Ilias Diakonikolas, an assistant professor and Andrew and Erna Viterbi Early Career Chair in USC Viterbi’s Department of Computer Science, has won a highly competitive Sloan Research Fellowship.
The award is a two-year, $60,000 fellowship granted by the Alfred P. Sloan Foundation, which recognizes promising early-career scientists who are making substantial contributions to their respective fields. Diakonikolas was one of just 16 Sloan Fellows named this year in computer science.
“This speaks to the fact that right now, machine learning and artificial intelligence are very hot topics in computer science,” said Gaurav Sukhatme, chair of the USC Viterbi Department of Computer Science. “Ilias is a very deep thinker and I’m thrilled that the Sloan Foundation is recognizing the fundamental contributions he is making to the field.”
Diakonikolas, who works on designing algorithms for machine learning, is what Sukhatme calls an algorithmic statistician. In a deep mathematical way, Diakonikolas seeks to understand the tradeoffs between efficiency and robustness in machine learning environments, with the ultimate goal of creating systems that are both highly efficient and highly robust.
“Ilias is one of very few people in the world who is really after a deep understanding of the tradeoffs in machine learning,” Sukhatme said.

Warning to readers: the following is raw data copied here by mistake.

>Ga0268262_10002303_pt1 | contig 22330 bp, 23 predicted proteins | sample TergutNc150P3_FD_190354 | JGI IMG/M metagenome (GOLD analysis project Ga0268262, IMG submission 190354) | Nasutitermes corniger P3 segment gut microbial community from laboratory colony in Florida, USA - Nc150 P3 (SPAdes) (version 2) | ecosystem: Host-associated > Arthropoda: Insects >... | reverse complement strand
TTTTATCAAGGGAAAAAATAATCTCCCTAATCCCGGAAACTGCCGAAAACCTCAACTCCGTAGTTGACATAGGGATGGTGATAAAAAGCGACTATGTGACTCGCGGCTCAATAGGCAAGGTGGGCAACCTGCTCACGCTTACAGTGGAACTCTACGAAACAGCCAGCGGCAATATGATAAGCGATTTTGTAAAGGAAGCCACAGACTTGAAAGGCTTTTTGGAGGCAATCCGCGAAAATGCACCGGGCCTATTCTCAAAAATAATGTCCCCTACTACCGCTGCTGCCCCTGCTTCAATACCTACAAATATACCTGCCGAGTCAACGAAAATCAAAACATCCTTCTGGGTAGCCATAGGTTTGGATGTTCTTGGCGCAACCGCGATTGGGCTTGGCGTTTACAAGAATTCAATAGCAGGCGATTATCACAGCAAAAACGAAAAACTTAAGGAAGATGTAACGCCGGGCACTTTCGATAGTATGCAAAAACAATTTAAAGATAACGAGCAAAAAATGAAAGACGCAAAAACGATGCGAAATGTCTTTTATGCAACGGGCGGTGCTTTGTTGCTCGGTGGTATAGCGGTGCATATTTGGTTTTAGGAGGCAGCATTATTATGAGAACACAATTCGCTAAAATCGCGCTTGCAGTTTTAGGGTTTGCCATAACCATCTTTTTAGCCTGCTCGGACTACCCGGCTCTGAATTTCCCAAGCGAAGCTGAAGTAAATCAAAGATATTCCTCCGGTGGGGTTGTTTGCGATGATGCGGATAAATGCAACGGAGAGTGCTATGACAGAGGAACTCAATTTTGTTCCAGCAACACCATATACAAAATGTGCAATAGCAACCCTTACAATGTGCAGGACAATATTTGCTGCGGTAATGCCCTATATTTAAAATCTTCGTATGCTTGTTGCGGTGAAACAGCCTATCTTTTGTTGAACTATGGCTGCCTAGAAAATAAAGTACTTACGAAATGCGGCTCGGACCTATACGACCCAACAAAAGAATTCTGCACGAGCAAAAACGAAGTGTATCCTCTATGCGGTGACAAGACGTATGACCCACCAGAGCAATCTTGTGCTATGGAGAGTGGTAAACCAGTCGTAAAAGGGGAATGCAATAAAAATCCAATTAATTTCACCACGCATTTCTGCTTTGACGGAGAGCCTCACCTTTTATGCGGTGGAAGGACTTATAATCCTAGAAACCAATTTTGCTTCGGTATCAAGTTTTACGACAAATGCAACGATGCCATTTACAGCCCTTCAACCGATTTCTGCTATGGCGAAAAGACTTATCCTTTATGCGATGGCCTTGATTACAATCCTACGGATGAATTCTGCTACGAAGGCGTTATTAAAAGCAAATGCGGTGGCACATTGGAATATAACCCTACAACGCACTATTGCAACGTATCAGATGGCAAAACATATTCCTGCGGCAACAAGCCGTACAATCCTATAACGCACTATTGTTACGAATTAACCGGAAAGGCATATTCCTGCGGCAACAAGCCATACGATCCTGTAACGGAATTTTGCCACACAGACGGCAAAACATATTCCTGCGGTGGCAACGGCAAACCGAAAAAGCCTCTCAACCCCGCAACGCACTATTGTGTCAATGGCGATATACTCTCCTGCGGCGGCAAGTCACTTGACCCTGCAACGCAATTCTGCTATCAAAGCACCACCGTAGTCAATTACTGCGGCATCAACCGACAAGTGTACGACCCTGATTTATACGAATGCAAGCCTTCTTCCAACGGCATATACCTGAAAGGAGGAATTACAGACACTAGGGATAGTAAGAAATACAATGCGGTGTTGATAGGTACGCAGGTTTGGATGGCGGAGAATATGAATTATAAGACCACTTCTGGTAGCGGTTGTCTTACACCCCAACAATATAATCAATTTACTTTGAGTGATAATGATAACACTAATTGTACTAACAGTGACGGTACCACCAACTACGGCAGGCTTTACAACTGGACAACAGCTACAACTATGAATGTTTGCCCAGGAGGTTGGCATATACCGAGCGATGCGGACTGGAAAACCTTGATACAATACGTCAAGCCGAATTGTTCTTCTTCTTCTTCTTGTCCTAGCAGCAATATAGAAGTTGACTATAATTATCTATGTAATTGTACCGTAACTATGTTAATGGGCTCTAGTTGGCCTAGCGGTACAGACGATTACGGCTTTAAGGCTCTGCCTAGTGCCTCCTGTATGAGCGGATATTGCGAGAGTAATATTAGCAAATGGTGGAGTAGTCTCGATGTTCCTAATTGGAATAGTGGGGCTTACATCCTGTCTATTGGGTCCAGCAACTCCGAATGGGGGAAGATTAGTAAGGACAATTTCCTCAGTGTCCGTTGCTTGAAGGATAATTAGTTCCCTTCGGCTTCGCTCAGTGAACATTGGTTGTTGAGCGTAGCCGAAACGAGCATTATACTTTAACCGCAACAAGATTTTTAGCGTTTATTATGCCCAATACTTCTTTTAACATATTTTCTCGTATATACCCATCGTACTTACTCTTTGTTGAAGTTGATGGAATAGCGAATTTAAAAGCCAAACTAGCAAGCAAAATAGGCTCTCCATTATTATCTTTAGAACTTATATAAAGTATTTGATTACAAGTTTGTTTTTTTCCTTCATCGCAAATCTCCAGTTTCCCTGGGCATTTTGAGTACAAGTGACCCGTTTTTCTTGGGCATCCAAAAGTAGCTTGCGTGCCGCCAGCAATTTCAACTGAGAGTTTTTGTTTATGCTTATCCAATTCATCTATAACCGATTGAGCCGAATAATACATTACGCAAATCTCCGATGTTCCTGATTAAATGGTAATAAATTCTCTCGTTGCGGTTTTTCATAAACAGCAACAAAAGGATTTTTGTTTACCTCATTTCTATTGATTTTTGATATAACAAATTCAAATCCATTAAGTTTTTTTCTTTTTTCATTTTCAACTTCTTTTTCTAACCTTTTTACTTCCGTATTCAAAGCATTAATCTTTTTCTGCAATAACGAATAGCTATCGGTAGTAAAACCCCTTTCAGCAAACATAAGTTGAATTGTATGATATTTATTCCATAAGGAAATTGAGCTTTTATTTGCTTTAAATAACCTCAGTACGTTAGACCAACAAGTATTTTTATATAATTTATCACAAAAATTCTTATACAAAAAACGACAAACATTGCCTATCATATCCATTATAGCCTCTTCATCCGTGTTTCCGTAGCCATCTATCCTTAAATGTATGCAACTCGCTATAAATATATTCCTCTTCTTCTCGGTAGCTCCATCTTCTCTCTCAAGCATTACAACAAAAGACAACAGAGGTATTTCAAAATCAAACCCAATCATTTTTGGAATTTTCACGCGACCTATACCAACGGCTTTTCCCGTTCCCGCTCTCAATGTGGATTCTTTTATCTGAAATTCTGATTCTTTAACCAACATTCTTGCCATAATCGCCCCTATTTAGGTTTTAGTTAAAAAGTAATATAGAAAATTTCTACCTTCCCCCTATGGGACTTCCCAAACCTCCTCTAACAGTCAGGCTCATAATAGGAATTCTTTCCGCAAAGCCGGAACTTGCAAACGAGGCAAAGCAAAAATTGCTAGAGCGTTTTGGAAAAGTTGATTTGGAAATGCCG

In high-dimensional learning environments, when hundreds or thousands of variables are in use, outliers often exist which traditional mathematical models are unable to represent. Diakonikolas’ theoretical work helps computer scientists understand when algorithms can be relied upon, and when they will fail to accurately represent and respond to inputs.
Rather than working on a specific collection of data, Diakonikolas takes a broader view. “My goal is to develop general methods that work for broad families of data sets, so they can be applied in many different practical settings,” he said.
Indeed, the applications for his research are extremely diverse, spanning areas such as voice recognition or driverless cars.
A native of Greece, Diakonikolas earned his Ph.D. in computer science from Columbia University. He then completed two years of post-doctorate work at UC Berkeley, where he was a Simons Postdoctoral Fellow in theoretical computer science. He later served on the faculty at the University of Edinburgh.
Diakonikolas joined the USC faculty in 2016. This year, he has also received the NSF CAREER and Google Faculty Research Awards. He feels especially honored to accept the Sloan Research Fellowship.
“I am very happy for this recognition. This award is a strong motivation for me to continue performing fundamental algorithms research in machine learning,” he said.